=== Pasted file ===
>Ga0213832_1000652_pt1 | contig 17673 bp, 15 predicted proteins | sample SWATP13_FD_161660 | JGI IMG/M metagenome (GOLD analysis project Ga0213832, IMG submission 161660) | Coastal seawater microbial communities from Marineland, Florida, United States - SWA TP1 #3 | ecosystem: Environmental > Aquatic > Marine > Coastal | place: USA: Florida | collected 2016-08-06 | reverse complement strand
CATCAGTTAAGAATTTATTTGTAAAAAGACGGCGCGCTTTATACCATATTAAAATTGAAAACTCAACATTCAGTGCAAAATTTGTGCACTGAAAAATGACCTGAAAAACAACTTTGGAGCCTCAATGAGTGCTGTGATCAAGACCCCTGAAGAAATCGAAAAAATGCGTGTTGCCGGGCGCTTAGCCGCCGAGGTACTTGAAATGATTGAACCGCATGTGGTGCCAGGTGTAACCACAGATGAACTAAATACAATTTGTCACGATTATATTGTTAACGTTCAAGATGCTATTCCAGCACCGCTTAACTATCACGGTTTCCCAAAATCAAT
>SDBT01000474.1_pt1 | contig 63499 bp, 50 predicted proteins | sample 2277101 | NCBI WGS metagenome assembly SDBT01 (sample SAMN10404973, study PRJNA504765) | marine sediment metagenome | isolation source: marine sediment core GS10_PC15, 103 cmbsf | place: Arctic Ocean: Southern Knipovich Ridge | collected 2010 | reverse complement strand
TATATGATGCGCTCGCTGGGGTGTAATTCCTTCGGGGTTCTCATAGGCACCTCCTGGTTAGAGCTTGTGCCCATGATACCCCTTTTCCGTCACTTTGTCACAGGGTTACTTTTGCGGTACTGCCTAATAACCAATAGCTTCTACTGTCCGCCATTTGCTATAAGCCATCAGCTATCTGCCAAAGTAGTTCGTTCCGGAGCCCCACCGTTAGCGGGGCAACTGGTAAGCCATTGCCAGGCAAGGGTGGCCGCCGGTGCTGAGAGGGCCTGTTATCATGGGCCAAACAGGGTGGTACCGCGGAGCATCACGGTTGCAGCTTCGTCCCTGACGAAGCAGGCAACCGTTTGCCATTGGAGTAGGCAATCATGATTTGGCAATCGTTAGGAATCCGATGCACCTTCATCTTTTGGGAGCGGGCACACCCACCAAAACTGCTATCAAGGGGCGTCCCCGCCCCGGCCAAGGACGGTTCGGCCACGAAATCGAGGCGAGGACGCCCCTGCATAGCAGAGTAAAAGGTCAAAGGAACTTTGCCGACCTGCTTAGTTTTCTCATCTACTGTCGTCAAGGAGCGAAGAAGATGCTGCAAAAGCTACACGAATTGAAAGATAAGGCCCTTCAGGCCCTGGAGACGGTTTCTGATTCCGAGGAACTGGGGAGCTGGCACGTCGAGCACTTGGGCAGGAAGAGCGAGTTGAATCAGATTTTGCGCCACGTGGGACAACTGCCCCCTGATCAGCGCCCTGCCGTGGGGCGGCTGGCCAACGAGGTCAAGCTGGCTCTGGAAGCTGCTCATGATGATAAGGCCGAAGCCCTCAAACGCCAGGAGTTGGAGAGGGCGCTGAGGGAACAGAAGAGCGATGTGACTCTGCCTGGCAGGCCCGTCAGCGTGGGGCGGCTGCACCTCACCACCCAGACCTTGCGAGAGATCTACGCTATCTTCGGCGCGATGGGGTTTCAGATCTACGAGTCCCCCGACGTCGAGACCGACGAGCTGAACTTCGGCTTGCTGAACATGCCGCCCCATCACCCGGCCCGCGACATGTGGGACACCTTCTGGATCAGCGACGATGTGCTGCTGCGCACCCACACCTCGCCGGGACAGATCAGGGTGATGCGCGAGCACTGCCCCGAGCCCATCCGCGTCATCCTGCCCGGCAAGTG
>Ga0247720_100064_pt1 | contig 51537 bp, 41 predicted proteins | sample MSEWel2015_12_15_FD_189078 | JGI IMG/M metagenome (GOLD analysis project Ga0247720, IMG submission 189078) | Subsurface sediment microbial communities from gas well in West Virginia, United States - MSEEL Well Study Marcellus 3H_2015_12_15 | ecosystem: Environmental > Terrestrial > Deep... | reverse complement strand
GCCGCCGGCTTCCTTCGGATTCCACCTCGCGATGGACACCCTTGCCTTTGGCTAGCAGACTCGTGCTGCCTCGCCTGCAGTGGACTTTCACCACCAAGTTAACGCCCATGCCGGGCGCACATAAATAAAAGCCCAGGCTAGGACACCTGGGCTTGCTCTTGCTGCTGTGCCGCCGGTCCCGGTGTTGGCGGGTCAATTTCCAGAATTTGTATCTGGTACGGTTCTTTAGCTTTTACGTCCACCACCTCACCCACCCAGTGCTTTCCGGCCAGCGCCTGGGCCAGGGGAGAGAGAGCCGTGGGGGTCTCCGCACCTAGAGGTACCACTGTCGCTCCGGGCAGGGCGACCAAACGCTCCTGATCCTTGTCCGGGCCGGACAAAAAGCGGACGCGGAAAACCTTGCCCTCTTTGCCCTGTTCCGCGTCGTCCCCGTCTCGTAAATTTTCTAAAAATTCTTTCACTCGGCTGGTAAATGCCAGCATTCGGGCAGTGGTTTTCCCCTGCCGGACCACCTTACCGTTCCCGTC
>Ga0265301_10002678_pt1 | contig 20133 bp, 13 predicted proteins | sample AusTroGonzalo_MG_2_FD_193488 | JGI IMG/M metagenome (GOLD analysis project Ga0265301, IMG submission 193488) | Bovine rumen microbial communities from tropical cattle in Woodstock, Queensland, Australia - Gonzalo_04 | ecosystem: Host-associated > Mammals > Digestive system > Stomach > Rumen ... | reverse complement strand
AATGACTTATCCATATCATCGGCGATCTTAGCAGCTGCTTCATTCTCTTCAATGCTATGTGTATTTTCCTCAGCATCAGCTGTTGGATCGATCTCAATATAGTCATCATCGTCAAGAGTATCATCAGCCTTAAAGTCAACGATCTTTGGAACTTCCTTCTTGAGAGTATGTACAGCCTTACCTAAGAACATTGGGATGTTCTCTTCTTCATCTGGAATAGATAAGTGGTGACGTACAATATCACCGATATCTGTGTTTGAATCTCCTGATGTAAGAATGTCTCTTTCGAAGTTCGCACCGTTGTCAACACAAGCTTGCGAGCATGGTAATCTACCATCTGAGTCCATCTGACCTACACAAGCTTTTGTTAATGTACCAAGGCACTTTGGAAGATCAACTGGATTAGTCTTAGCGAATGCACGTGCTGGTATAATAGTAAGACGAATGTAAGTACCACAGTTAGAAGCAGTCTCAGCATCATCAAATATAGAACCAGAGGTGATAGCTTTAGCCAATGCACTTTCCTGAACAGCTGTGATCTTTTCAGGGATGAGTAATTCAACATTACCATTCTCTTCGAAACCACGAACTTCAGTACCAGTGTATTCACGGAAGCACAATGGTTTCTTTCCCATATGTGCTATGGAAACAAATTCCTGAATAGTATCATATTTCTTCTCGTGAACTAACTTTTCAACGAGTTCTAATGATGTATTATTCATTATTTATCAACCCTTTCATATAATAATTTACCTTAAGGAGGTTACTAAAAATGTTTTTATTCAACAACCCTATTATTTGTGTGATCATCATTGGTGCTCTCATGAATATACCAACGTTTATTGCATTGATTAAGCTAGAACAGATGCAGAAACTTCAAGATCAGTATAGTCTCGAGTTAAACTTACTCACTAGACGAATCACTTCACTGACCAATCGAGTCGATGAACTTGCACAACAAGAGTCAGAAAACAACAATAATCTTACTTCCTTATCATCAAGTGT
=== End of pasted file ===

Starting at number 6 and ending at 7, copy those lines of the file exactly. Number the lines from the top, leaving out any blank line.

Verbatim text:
GCCGCCGGCTTCCTTCGGATTCCACCTCGCGATGGACACCCTTGCCTTTGGCTAGCAGACTCGTGCTGCCTCGCCTGCAGTGGACTTTCACCACCAAGTTAACGCCCATGCCGGGCGCACATAAATAAAAGCCCAGGCTAGGACACCTGGGCTTGCTCTTGCTGCTGTGCCGCCGGTCCCGGTGTTGGCGGGTCAATTTCCAGAATTTGTATCTGGTACGGTTCTTTAGCTTTTACGTCCACCACCTCACCCACCCAGTGCTTTCCGGCCAGCGCCTGGGCCAGGGGAGAGAGAGCCGTGGGGGTCTCCGCACCTAGAGGTACCACTGTCGCTCCGGGCAGGGCGACCAAACGCTCCTGATCCTTGTCCGGGCCGGACAAAAAGCGGACGCGGAAAACCTTGCCCTCTTTGCCCTGTTCCGCGTCGTCCCCGTCTCGTAAATTTTCTAAAAATTCTTTCACTCGGCTGGTAAATGCCAGCATTCGGGCAGTGGTTTTCCCCTGCCGGACCACCTTACCGTTCCCGTC
>Ga0265301_10002678_pt1 | contig 20133 bp, 13 predicted proteins | sample AusTroGonzalo_MG_2_FD_193488 | JGI IMG/M metagenome (GOLD analysis project Ga0265301, IMG submission 193488) | Bovine rumen microbial communities from tropical cattle in Woodstock, Queensland, Australia - Gonzalo_04 | ecosystem: Host-associated > Mammals > Digestive system > Stomach > Rumen ... | reverse complement strand